When Children Drive the Boat at Storytime

I’ve often said that the best learning and most meaningful experiences with children happen unexpectedly.  And, it happens all the time, especially with picture books.  You just have to seize the moment and be ready to let go of the scripted text, the one that’s in your head.

I’d like to tell you about two outstanding books where this happened, each with very different experiences:

The First Book

Fi-Fi, Foo-Foo, Ooh-La-La… and Gaston.  Yes, reading those words from Gaston, by Kelly DiPucchio to the children started it all.  They cracked up (it really was funny), so I read it again.  More laughing, and I laughed, too.  The words in the text repeated the dogs’ names.  I paused, looked at the children, and read the names again- this time with a voice and an accent.  Well, we roared, together.  I couldn’t stop laughing.  My tears blocked seeing the words in the book.

Was this planned?  Of course not.  It just happened.  Why was this important?  It made their teacher (me) more human.  It was a class bonding moment.  If anyone was having a bad day, they weren’t any longer.  Laughter is the best medicine.  Next, we finished reading the book, and we learned a few impromptu words in French.  Oui, oui.

The story is about Gaston, who is clearly not at all like his sisters, Fi-Fi, Foo-Foo, and Ooh-La-La.  The dogs meet another family, Rocky, Ricky, Bruno, and Antoinette, who is not like her brothers.  The two mother dogs discuss what appears to be the obvious, a dog in each family that doesn’t belong:

It seems there’s been a terrible mistake.  Whatever shall we do?  I guess we’ll let them decide.

What happens next is a story of diversity, belonging, and love.  Laced with humor, the book appeals to children and adults.  It certainly appeals to my children!  Belly laughing made it a memory.  Oh, we now sing  “Fi-Fi, Foo-Foo, Ooh-La-La and Gaston” as a catchy tune.

The Second Book

Sometimes a simple text can be powerful.  I discovered just that when I read aloud Life, by Cynthia Rylant.  The book starts with these words:

Life begins small.  Even for elephants.  Then it grows.  Beneath the sun.  And the moon.  Life grows.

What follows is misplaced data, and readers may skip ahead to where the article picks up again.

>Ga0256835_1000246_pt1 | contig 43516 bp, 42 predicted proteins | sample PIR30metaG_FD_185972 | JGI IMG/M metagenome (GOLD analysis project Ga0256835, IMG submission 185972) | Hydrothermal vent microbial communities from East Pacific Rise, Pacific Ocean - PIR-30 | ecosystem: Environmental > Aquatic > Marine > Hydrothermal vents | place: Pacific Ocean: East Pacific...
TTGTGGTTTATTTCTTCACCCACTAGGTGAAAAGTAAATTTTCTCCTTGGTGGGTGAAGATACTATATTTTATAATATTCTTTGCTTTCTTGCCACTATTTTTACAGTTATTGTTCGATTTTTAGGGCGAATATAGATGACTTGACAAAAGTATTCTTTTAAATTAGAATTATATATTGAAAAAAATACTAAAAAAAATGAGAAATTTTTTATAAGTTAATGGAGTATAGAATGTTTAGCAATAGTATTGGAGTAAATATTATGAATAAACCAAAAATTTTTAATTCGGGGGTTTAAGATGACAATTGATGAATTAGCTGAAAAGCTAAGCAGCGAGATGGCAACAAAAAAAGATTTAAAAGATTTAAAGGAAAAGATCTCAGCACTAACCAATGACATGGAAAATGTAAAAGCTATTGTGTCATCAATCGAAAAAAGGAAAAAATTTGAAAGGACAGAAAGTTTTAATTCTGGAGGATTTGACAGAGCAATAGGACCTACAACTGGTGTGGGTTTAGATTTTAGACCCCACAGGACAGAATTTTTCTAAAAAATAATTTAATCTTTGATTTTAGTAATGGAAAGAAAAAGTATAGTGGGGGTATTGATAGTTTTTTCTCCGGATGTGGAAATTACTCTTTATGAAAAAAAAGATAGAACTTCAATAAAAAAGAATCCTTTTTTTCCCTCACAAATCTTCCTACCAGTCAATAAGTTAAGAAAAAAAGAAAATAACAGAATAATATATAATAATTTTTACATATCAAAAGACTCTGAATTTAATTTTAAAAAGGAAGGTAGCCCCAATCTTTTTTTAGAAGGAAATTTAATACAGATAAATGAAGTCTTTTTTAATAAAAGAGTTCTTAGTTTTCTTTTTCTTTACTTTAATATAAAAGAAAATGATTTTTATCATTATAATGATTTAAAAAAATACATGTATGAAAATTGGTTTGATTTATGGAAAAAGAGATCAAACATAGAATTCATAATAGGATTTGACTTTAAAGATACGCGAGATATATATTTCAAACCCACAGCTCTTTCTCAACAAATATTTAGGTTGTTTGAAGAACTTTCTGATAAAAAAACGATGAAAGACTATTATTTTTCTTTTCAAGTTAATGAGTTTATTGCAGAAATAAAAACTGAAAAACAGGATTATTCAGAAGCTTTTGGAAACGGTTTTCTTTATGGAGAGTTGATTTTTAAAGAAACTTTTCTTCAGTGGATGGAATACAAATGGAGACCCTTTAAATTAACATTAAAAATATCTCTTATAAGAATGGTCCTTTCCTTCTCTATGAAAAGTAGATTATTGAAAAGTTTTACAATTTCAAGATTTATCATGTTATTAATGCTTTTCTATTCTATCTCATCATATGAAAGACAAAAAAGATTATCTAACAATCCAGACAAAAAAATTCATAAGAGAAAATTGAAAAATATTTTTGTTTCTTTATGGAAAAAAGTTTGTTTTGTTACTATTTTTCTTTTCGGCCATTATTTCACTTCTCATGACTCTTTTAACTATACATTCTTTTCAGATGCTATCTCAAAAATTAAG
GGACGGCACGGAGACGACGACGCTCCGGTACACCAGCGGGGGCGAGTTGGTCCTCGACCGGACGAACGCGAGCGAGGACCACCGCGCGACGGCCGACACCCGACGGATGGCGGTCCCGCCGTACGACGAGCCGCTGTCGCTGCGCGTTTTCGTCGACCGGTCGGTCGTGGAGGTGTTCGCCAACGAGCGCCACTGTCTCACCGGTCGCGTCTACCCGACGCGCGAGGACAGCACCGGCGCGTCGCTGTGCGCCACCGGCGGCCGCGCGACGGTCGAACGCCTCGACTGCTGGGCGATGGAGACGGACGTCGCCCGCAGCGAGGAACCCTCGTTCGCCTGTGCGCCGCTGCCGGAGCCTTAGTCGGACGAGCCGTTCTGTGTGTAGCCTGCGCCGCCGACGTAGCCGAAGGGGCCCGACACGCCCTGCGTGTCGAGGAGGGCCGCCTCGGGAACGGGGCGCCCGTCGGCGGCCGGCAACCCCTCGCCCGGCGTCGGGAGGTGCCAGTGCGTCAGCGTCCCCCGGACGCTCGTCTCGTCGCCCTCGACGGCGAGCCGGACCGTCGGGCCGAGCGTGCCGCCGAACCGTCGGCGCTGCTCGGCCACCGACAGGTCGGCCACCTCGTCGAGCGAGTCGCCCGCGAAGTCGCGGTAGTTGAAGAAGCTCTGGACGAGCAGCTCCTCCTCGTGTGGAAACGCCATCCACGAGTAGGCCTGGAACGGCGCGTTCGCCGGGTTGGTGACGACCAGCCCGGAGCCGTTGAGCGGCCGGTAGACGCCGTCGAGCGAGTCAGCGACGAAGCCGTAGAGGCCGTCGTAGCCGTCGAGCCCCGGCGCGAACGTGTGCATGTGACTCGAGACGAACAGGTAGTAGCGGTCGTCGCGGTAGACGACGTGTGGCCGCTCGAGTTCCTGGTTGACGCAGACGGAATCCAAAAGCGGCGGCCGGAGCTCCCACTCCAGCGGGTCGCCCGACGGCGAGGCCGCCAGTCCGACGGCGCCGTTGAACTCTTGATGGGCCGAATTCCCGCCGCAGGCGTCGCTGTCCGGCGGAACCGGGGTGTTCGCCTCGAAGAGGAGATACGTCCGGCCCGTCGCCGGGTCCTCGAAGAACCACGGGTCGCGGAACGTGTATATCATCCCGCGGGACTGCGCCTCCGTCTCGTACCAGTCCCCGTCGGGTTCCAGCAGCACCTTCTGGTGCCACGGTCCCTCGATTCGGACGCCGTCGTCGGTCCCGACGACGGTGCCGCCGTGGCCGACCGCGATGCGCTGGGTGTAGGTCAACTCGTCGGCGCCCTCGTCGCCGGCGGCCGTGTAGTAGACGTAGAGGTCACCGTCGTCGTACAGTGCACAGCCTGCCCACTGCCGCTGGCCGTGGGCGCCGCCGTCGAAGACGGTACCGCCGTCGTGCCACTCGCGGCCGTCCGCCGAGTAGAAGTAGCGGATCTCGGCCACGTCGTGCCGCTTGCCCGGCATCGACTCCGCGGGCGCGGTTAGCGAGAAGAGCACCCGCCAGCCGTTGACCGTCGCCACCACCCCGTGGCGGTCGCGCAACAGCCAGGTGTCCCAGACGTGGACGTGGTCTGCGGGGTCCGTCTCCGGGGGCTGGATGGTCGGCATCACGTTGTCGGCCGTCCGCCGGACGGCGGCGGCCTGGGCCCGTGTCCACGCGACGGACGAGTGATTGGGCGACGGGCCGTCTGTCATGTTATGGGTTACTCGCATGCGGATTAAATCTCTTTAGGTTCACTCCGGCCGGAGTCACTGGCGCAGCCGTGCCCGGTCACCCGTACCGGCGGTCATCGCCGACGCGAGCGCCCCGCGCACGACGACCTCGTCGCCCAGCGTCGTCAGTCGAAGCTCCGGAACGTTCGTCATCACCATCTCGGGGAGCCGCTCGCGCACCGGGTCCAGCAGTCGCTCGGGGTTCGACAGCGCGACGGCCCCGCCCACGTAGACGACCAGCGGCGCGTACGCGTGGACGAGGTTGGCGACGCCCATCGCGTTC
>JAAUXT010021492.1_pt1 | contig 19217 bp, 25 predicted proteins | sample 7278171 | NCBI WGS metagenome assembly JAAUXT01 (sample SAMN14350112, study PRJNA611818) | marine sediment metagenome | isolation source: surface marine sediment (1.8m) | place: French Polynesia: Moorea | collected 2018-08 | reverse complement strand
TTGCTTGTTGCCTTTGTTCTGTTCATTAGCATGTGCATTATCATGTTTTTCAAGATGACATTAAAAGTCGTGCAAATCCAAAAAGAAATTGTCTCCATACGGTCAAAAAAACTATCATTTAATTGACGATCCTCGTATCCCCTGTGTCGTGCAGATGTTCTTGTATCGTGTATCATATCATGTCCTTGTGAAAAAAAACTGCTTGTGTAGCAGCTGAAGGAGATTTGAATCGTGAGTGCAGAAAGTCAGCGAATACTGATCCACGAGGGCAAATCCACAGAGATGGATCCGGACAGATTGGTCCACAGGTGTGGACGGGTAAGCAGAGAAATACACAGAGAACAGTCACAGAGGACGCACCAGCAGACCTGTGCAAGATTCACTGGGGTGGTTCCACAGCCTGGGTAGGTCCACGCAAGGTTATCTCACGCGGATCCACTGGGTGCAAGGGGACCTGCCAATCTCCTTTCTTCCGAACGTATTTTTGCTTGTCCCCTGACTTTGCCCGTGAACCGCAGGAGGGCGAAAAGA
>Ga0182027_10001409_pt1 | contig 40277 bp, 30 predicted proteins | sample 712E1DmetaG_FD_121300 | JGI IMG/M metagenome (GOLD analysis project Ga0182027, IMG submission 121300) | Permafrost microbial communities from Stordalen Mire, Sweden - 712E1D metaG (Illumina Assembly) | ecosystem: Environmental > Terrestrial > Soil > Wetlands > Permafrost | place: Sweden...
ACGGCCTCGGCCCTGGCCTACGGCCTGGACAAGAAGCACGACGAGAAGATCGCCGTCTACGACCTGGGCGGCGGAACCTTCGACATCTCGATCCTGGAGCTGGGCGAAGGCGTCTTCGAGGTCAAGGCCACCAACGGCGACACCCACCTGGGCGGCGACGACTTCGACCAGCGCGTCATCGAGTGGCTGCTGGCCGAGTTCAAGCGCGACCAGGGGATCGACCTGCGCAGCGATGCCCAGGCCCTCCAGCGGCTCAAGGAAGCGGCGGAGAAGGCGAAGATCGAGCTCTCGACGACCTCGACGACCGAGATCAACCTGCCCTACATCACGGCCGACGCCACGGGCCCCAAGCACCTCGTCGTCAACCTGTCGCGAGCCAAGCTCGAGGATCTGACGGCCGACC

Powerful, indeed.  I read the words slowly, taking time to stop and let the words sink in, and show the illustrations.  Children were silent.  The story depicts not only the elephant, but many other animals.  In a matter-of-fact way, it tells the tale of how things are not always easy.  Life.  Yet, there is always hope and wonder ahead as we go through life.  The book ends with these words:

And it is worth waking up in the morning to see what might happen.  Because life begins small.  And grows.

When I finished reading to this silent group, I clutched the book to my chest and paused.  I said, “I love life.  What do I like the most?”

Long pause and thinking.

“Singing!  I love singing.  Everyone knows Jennie loves singing.”

And then I looked at all those little faces, looking at me.  I knew what I needed to do; I asked each child what they love about life.  I was stunned.  I never expected to hear these answers:

  • Allie: “Hearts and love.”
  • Emmett: “Legos.”
  • Lincoln: “Trees.”
  • Tessa: “The moon.”
  • Ella: “Dancing.”
  • Lucca: “Santa.”
  • Savannah: “Hearts.”
  • Alex: “Rainbows.”
  • Quinn: “Big hearts.”
  • Kate: “My big sister.”
  • Jayden: “Playing with Alex and Hunter.”
  • Will: “My big brother.”
  • Adam: “My Mom and Dad.”

My goodness!

No wonder this book has been recommended as an alternative to Dr. Seuss’ book, Oh the Places You’ll Go, as a graduation gift.

If you think books and words and stories aren’t powerful, think again.  When you seize the moment as you read a book aloud, and follow your instinct and heart, you will make that book far more meaningful for children.  Whether it is filled with humor or worldly advice, it really doesn’t matter.  You will make that book come alive.  You will make a difference.

Jennie

About Jennie